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The Sounds of Violence

Categories: Canada, Journalism, World


Parents are reunited with their children following the shooting at the Sandy Hook Elementary School in Newtown, Conn. (AP Photo/Jessica Hill)

The recordings weren't long, but they packed a huge punch. What they contained was disturbing and illuminating.

On December 4, 2013, a court in the U.S. ruled that 911 tapes connected with the Newtown, Connecticut, shootings at Sandy Hook Elementary school would be released to the public.  Twenty-year-old Adam Lanza shot his way into the school on the morning of Dec. 14, 2012, killing 20 children and six educators with a semi-automatic rifle.

The recordings were made public after the Connecticut Freedom of Information Commission approved a request from the Associated Press, saying that while the tapes' contents would be "a searing reminder of the horror and pain of that awful day" but they would also underscore the "bravery and professionalism" of the first responders and other adults involved.

The court's ruling pretty much summed up the balance that editorial leaders here at CBC News had to strike in deciding what portions of the five taped segments--if any--we'd run on CBC radio, television, and online. The tapes contained conversations in which terrified callers talked about the shootings and their fears, as well as inspiring examples of calm and reassurance on the part of the 911 operators.

The first decision was made by Jennifer Harwood, Managing Editor for CBC News Network. Our all-news network was on the air live, and is often the case, there was competitive pressure in play. Other all-news networks were getting the same material and some would be slamming it to air as quickly as possible.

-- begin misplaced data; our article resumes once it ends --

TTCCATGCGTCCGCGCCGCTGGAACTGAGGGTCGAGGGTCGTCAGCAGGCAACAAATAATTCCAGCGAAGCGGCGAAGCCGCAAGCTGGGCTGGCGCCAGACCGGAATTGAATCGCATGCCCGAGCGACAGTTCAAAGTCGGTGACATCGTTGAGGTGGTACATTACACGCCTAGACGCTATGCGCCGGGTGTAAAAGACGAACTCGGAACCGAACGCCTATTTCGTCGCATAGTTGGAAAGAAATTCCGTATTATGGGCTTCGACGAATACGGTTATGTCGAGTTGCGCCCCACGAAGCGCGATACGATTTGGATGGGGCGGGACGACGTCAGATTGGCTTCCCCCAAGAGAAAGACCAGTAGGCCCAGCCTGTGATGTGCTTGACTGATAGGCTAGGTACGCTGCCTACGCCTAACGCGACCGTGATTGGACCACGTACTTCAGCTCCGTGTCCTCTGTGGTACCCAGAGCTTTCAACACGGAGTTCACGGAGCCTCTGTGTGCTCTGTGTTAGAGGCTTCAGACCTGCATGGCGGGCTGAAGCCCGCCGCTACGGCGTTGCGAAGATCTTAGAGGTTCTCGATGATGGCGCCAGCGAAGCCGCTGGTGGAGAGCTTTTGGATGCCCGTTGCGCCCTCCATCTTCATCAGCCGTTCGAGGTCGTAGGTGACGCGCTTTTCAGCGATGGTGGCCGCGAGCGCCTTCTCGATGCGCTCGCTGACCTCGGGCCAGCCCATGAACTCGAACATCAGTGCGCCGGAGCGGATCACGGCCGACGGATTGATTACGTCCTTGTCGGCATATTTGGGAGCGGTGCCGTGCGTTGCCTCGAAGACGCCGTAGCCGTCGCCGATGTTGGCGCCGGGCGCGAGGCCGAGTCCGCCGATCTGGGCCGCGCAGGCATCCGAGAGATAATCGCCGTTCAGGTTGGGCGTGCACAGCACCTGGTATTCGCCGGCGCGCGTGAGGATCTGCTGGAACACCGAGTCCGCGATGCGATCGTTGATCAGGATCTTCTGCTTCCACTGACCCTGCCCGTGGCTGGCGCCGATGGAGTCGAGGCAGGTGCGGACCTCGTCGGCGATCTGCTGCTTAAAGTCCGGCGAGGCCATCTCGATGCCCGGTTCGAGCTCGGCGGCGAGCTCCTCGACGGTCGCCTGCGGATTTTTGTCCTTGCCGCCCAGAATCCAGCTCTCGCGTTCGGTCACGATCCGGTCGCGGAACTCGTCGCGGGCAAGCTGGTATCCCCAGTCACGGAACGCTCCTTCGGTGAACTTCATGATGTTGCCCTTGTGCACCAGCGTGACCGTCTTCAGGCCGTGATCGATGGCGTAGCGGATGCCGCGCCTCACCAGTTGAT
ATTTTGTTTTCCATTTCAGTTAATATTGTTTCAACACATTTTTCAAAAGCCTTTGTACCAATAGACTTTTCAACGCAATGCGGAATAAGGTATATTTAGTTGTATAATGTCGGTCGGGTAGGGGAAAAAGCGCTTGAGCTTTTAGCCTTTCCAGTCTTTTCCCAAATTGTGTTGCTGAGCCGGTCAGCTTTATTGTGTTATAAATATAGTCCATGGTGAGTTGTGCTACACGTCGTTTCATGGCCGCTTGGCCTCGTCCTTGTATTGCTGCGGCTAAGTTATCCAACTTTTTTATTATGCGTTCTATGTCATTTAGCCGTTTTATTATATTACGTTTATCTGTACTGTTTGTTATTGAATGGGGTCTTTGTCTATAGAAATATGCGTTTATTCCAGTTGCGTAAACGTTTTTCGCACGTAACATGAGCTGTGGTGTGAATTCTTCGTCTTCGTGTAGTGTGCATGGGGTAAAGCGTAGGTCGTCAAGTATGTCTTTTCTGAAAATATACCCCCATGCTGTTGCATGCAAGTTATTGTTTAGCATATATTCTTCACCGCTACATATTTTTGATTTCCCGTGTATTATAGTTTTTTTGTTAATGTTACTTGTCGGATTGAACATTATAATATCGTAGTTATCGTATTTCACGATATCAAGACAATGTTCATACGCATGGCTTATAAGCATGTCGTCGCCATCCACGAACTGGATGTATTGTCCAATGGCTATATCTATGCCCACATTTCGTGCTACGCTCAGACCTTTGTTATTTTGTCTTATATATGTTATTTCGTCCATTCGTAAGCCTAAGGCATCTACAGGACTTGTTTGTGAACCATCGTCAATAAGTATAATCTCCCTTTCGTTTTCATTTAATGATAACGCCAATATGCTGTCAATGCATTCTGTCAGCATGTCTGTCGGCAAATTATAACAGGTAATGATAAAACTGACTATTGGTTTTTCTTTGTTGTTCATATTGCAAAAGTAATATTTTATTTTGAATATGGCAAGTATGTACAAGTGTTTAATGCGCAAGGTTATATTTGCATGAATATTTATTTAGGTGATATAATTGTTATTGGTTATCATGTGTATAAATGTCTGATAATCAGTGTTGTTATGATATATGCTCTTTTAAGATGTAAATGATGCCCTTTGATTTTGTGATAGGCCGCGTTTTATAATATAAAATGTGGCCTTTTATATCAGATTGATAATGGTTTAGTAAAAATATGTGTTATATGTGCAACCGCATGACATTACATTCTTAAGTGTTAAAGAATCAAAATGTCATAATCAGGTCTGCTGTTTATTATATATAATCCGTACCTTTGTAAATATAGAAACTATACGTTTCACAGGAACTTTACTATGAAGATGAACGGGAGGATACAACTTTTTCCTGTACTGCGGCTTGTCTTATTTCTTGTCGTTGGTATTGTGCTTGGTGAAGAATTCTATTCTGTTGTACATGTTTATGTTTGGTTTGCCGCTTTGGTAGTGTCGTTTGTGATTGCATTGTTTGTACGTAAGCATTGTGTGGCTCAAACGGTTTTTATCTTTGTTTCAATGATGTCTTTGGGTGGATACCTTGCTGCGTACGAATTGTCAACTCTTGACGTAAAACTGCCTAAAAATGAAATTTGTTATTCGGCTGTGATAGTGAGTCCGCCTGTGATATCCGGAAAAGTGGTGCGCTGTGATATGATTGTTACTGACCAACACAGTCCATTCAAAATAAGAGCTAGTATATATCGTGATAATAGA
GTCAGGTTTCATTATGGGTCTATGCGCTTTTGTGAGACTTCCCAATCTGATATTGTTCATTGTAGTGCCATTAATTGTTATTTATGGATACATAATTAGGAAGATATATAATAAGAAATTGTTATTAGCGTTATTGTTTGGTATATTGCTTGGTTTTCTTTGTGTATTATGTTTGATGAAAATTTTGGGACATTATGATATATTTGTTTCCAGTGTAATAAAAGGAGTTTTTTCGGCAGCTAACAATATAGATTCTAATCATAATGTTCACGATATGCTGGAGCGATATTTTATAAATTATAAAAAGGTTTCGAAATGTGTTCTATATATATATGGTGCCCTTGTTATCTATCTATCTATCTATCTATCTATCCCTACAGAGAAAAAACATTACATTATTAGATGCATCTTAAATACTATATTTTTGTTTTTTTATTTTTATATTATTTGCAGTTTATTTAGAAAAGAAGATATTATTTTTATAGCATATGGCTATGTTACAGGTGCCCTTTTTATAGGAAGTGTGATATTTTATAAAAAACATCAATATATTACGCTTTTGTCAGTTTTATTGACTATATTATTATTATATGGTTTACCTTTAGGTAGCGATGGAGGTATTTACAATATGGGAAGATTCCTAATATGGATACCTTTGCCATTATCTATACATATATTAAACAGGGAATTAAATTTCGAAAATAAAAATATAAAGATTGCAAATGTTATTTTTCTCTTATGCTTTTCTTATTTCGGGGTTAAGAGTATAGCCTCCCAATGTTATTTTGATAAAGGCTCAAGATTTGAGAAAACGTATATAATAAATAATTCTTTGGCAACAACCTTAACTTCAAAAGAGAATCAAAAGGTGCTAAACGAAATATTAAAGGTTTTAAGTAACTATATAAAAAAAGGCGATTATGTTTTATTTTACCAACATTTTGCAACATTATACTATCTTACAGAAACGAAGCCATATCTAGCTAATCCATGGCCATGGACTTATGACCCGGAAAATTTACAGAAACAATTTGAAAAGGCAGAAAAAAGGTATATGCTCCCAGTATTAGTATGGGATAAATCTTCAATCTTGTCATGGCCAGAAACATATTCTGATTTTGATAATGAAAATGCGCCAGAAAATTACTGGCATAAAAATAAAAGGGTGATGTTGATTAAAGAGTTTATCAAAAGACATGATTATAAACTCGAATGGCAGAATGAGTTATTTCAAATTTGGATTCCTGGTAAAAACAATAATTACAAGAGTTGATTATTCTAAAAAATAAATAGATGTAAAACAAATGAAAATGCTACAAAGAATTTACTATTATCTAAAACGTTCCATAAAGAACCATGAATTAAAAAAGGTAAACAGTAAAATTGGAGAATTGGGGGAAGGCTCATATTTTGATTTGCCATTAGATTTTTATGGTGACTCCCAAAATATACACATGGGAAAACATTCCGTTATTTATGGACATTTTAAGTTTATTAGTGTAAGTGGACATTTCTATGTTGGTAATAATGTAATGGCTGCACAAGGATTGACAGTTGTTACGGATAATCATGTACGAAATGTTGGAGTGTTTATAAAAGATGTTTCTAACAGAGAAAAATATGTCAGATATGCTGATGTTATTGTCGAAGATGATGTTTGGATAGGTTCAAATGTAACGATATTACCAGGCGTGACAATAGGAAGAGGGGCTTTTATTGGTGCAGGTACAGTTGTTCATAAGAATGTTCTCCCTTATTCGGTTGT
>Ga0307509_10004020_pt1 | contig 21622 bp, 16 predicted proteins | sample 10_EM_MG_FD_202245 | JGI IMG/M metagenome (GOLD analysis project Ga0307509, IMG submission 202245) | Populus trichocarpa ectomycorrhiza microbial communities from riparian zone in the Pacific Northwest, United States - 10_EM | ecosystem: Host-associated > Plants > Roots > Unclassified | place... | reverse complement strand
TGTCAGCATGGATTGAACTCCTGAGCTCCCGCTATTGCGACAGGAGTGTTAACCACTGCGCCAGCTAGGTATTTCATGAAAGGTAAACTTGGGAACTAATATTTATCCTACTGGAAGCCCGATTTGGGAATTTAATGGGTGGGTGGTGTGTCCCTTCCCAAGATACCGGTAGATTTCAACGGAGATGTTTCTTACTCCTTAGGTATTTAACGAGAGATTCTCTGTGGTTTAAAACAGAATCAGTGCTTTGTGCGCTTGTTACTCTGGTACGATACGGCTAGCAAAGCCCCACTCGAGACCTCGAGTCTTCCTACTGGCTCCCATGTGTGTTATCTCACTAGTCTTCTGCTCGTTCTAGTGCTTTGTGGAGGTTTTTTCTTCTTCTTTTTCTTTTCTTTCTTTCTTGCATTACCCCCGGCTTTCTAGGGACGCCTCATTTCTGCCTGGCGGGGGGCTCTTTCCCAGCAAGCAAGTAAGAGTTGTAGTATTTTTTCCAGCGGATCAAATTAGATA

Quickly recognizing the two-sided nature of what we were hearing, Jennifer made an important initial ruling. Until we'd had time to assess the tapes thoroughly, and senior journalists could come up with a call on what was suitable to air, CBC News Network would not air anything from the 911 calls. This was a thoughtful choice, and the right one.

Senior managers played the tapes and huddled, and a note from our Director of Journalistic Standards and Practices went out on CBC News' internal Alert wire, the system we use to ensure that our journalists across Canada, on Radio, TV and Digital, all get the same editorial direction at the same time.

That note reiterated that we should avoid sensation and exploitation. It's one thing to report on the release of the tapes, noting that they are chilling, and discussing legal issues around the tapes' release. It's another to air the tapes themselves.

In some situations our producers felt it was important to air excerpts of the tapes. So we discussed what additional considerations we needed to have.

For starters, we needed to think about the time of day a program is on and the context in which the audience is experiencing it. Are they likely listening to it in the car while picking up kids from school? That's different than airing it on television at 10 P.M.

We also needed to include a warning about potentially disturbing content, so that if someone wanted to turn down the sound or change stations, they could.

And we tried to focus on excerpts that would not include the frightened-sounding callers...but instead airing excerpts from the responders. We were struck, for instance, by the calm and reassuring professionalism demonstrated by 911 operators.

We emphasized that repeated and extensive use of any of the tape was not an option - concision and restraint needed to prevail.

We work hard to get Canadians the news, get it fast, and get it right... but we also focus on making solid choices about how we do our work. As you can see, one of the ways we do this is sometimes by hitting "pause".

David Studer
Director of Journalistic Standards and Practices
CBC News

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